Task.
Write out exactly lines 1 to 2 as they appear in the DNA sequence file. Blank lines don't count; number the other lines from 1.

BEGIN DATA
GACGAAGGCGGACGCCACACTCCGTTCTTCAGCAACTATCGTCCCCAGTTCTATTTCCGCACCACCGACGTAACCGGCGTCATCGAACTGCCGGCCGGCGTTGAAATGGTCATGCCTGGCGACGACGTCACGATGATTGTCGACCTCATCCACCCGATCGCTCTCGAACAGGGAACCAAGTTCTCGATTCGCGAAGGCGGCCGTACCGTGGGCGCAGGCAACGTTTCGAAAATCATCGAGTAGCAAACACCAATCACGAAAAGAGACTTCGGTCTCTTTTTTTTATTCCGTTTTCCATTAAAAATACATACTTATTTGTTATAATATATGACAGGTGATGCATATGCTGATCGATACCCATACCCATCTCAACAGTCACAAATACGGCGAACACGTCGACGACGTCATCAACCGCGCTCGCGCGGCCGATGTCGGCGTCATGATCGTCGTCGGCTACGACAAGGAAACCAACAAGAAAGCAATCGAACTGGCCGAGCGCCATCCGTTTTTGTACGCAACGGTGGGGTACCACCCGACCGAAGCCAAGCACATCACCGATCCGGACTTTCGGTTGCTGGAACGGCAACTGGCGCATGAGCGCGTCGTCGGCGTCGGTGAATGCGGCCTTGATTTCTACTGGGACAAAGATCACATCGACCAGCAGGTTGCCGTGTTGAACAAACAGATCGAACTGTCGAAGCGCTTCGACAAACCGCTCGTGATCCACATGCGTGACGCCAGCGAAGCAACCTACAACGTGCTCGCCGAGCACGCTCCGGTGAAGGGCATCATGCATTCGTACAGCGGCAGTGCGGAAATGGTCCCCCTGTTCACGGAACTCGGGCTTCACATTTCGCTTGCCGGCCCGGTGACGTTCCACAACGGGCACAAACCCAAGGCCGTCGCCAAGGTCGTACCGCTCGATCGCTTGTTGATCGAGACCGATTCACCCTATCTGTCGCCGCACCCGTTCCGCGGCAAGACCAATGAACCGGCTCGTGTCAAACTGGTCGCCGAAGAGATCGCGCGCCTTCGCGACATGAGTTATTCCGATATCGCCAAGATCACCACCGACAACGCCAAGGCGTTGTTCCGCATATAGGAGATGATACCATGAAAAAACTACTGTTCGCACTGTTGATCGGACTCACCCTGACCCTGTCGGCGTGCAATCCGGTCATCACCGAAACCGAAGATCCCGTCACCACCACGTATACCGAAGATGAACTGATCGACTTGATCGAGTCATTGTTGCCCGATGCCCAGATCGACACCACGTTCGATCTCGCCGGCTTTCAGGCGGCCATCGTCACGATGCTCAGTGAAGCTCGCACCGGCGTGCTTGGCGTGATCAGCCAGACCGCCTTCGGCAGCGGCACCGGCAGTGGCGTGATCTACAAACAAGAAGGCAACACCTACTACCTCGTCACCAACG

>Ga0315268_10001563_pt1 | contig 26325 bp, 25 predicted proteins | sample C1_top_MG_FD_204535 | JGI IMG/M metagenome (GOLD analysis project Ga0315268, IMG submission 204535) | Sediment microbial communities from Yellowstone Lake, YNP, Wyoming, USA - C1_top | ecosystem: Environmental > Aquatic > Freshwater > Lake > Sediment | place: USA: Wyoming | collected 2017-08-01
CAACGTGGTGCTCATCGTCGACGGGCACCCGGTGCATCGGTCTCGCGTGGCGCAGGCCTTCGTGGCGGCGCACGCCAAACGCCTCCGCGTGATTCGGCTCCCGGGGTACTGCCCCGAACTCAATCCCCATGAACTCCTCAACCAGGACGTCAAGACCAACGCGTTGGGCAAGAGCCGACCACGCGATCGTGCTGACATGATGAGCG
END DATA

GACGAAGGCGGACGCCACACTCCGTTCTTCAGCAACTATCGTCCCCAGTTCTATTTCCGCACCACCGACGTAACCGGCGTCATCGAACTGCCGGCCGGCGTTGAAATGGTCATGCCTGGCGACGACGTCACGATGATTGTCGACCTCATCCACCCGATCGCTCTCGAACAGGGAACCAAGTTCTCGATTCGCGAAGGCGGCCGTACCGTGGGCGCAGGCAACGTTTCGAAAATCATCGAGTAGCAAACACCAATCACGAAAAGAGACTTCGGTCTCTTTTTTTTATTCCGTTTTCCATTAAAAATACATACTTATTTGTTATAATATATGACAGGTGATGCATATGCTGATCGATACCCATACCCATCTCAACAGTCACAAATACGGCGAACACGTCGACGACGTCATCAACCGCGCTCGCGCGGCCGATGTCGGCGTCATGATCGTCGTCGGCTACGACAAGGAAACCAACAAGAAAGCAATCGAACTGGCCGAGCGCCATCCGTTTTTGTACGCAACGGTGGGGTACCACCCGACCGAAGCCAAGCACATCACCGATCCGGACTTTCGGTTGCTGGAACGGCAACTGGCGCATGAGCGCGTCGTCGGCGTCGGTGAATGCGGCCTTGATTTCTACTGGGACAAAGATCACATCGACCAGCAGGTTGCCGTGTTGAACAAACAGATCGAACTGTCGAAGCGCTTCGACAAACCGCTCGTGATCCACATGCGTGACGCCAGCGAAGCAACCTACAACGTGCTCGCCGAGCACGCTCCGGTGAAGGGCATCATGCATTCGTACAGCGGCAGTGCGGAAATGGTCCCCCTGTTCACGGAACTCGGGCTTCACATTTCGCTTGCCGGCCCGGTGACGTTCCACAACGGGCACAAACCCAAGGCCGTCGCCAAGGTCGTACCGCTCGATCGCTTGTTGATCGAGACCGATTCACCCTATCTGTCGCCGCACCCGTTCCGCGGCAAGACCAATGAACCGGCTCGTGTCAAACTGGTCGCCGAAGAGATCGCGCGCCTTCGCGACATGAGTTATTCCGATATCGCCAAGATCACCACCGACAACGCCAAGGCGTTGTTCCGCATATAGGAGATGATACCATGAAAAAACTACTGTTCGCACTGTTGATCGGACTCACCCTGACCCTGTCGGCGTGCAATCCGGTCATCACCGAAACCGAAGATCCCGTCACCACCACGTATACCGAAGATGAACTGATCGACTTGATCGAGTCATTGTTGCCCGATGCCCAGATCGACACCACGTTCGATCTCGCCGGCTTTCAGGCGGCCATCGTCACGATGCTCAGTGAAGCTCGCACCGGCGTGCTTGGCGTGATCAGCCAGACCGCCTTCGGCAGCGGCACCGGCAGTGGCGTGATCTACAAACAAGAAGGCAACACCTACTACCTCGTCACCAACG

>Ga0315268_10001563_pt1 | contig 26325 bp, 25 predicted proteins | sample C1_top_MG_FD_204535 | JGI IMG/M metagenome (GOLD analysis project Ga0315268, IMG submission 204535) | Sediment microbial communities from Yellowstone Lake, YNP, Wyoming, USA - C1_top | ecosystem: Environmental > Aquatic > Freshwater > Lake > Sediment | place: USA: Wyoming | collected 2017-08-01